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Adventures In India

( Originally Published 1851 )



The following extract is from a work recently published in England, with the title of " Pen and Pencil Sketches; being the Journal of a Tour in India. By Captain Mundy." Some peculiarities of style will be obvious in the captain's narrative; but few can object to his hilarity and buoyancy of spirit :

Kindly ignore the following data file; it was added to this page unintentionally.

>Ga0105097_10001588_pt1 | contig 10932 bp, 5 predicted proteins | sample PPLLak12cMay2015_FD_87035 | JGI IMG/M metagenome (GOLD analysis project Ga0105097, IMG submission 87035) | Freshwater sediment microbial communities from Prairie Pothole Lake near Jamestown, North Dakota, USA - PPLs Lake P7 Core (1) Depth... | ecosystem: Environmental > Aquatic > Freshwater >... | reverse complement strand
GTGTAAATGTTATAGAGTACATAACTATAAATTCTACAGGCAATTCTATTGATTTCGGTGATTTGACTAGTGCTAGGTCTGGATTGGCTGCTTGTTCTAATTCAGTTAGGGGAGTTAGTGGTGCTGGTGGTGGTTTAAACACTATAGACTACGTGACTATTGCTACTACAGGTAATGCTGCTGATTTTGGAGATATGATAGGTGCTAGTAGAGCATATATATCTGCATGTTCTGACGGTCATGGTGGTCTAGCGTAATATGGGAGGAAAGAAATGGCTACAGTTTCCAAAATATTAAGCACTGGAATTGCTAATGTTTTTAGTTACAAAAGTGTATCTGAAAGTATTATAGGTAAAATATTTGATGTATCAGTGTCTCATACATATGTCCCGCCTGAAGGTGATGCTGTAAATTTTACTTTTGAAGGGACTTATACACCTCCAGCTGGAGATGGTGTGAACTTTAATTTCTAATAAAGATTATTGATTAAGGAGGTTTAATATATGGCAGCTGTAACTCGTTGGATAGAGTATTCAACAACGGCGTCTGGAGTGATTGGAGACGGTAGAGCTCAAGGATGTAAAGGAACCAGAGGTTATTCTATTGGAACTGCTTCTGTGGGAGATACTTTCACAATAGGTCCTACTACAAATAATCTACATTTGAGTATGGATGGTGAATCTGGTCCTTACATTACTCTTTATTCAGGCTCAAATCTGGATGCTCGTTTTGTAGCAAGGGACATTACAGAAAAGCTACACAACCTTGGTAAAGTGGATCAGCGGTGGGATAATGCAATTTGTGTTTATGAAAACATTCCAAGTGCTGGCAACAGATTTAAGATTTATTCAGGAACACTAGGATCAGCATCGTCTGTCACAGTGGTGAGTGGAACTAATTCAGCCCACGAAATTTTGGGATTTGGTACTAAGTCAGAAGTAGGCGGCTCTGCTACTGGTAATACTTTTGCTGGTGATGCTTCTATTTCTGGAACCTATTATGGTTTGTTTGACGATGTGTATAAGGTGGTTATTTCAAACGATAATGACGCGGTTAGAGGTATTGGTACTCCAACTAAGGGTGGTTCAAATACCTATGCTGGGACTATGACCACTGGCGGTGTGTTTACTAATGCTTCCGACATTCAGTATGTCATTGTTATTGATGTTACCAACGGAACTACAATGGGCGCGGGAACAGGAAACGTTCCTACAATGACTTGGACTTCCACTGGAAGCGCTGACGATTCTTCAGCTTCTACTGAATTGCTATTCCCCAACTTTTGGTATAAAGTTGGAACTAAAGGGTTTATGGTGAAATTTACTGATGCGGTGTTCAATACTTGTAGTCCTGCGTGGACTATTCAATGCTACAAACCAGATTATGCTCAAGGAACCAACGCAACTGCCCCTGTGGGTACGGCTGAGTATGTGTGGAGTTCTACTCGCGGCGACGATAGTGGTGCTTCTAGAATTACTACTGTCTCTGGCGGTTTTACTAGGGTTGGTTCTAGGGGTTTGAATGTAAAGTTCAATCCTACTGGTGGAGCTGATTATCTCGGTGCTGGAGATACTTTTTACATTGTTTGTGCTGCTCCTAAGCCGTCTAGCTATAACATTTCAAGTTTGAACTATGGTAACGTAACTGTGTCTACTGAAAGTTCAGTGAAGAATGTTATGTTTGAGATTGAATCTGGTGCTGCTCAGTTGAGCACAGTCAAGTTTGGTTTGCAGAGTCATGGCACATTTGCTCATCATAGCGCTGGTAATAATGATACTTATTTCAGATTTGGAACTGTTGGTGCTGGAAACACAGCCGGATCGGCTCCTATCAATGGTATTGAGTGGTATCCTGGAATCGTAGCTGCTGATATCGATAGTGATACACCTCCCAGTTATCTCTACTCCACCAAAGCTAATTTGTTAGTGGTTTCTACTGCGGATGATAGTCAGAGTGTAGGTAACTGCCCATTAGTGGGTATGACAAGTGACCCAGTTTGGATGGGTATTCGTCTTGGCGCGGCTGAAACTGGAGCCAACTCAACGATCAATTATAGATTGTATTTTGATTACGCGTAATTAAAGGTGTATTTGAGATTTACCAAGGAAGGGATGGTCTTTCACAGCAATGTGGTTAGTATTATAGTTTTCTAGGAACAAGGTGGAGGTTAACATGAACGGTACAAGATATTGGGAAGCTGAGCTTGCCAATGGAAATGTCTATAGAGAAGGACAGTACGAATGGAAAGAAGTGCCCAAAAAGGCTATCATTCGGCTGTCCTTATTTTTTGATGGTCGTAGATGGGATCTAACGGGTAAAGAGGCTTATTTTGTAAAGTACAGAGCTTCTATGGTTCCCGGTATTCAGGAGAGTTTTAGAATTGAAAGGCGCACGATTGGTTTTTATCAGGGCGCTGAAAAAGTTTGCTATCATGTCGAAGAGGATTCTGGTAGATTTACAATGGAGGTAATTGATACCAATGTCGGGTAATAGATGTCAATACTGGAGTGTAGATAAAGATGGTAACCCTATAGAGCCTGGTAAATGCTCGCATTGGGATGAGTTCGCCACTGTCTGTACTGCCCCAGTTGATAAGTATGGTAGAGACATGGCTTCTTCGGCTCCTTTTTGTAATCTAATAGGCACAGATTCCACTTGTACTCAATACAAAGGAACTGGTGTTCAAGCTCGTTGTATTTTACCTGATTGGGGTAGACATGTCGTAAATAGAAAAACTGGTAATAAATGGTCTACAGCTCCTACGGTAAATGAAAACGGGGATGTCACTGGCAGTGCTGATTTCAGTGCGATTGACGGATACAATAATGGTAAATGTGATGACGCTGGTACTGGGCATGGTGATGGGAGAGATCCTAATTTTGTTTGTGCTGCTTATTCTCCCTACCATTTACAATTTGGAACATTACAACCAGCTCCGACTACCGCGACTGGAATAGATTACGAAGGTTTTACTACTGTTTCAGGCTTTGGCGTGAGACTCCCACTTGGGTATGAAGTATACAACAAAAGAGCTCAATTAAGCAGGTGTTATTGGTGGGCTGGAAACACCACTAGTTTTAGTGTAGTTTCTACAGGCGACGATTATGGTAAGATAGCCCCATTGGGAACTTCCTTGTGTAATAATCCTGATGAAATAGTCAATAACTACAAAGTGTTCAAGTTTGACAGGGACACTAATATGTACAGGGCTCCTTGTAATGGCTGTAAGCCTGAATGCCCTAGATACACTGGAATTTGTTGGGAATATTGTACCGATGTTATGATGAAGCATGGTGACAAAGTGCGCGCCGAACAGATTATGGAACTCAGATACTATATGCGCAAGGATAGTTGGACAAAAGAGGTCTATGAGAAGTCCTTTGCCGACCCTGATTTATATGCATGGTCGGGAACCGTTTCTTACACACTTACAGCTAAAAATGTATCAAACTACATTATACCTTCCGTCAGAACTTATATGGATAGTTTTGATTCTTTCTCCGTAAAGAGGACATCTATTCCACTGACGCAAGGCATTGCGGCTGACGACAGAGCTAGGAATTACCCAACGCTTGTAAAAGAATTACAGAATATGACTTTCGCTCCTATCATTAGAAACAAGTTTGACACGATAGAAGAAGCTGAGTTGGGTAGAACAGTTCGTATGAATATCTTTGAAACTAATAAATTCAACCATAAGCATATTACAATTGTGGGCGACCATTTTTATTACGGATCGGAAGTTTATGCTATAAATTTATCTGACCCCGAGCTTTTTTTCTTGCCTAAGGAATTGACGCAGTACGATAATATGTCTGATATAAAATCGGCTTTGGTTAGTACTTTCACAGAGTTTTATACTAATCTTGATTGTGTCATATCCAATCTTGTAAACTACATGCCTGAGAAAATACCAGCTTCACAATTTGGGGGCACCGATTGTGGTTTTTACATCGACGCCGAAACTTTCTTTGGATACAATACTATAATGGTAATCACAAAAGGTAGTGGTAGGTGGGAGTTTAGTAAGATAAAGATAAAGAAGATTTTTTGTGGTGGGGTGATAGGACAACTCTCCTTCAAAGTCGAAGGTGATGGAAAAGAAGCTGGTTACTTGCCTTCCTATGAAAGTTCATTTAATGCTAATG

" I retired to my tent this evening pretty well knocked up; and during the night had an adventure, which might have terminated with more loss to myself, had I slept sounder. My bed, a low charpoy, on ' four feet,' was in one corner of the tent, close to a door, and I woke several times from a feverish doze, fancying I heard something moving in Illy tent; but could not discover any thing, though a cherang, or little Indian lamp, was burning on the table. 1 therefore again wooed the balmy power, and slept. At length, just as ` the iron tongue of midnight had told twelve' (for I had looked at my watch five minutes before, and replaced it under my pillow,) I was awakened by a rustling sound under my head; and, half opening my eyes, with-out changing my position, I saw a hideous black face within a foot of mine, and the owner of this index of a cut-throat, or, at least, cut-purse disposition, kneeling on the carpet, with one hand under my pillow, and the other grasping not a dagger! but the door-post. Still without moving my body, and with half-closed eyes, I gently stole my right hand to a boar-spear, which at night was always placed between my bed and the wall; and as soon as I had clutched it, made a rapid and violent movement, in order to wrench it from its place, and try the virtue of its point upon the intruder's body but I wrenched in vain. Fortunately for the robber, my bearer, in placing the weapon in its usual recess, had forced the point into the top of the tent and the butt into the ground so firmly, that I failed to extract it at the first effort; and my visiter, alarmed by the movement, started upon his feet and rushed through the door. I had time to see that he was perfectly naked, with the exception of a black blanket twisted round his loins, and that he had already stowed away in his cloth my candlesticks and my dressing-case, which latter contained letters, keys, money, and other valuables. I had also leisure, in that brief space, to judge, from the size of the arm extended to my bed, that the bearer was more formed for activity than strength; and, by his grizzled beard, that he was rather old than young. I, therefore, sprung from my bed, and darting through the purdar of the inner door, seized him by the cummerbund just as he was passing the outer entrance.* The cloth, however, being loose, gave way, and ere I could confirm my grasp, he snatched it from my hand, tearing away my thumb-nail down to the quick. In his anxiety to escape, he stumbled through the outer purdar, and the much-esteemed dressing-case fell out of his loosened zone. I was so close at his heels, that he could not re-cover it; and jumping over the tent-ropes which, doubtless, the rogue calculated would trip me up he ran towards the road. I was in such a fury, that, forgetting my bare feet, I gave chase, vociferating lustily, " Choor! Choor!" (thief! thief!) but was soon brought up by some sharp stones, just in time to see my rascal, by the faint light of the moon through the thick foliage over head, jump upon a horse standing upheld near the road, and dash down the path at full speed, his black blanket flying in the wind. What would I have given for my double-barrelled Joe at that moment! As he and his steed went clattering along the rocky forest road, I thought of the black huntsman of the Hartz, or the erl-king! Returning to my tent, I solaced myself by abusing my servants, who were just rubbing their eyes and stirring themselves, and by threatening the terrified sepoy sentry with a court-martial. My trunks at night were always placed outside the tent, under the sentry's eye; the robber, therefore, must have made his entry on the opposite side, and he must have been an adept in his vocation, as four or five servants were sleeping between the khanauts. The poor devil did not get much booty fir his trouble, having only secured a razor, a pot of pomatum (which will serve to lubricate his person for his next exploit, ) and the candlesticks, which on closer inspection, will prove to him the truth of the axiom, that ' all is not gold that glitters,' nor even silver. * * The next morning, on relating my adventure, I was told that I was fortunate in having escaped cold steel ; and many comfortable instances were recited, of the robbed being stabbed in attempting to secure the robber."

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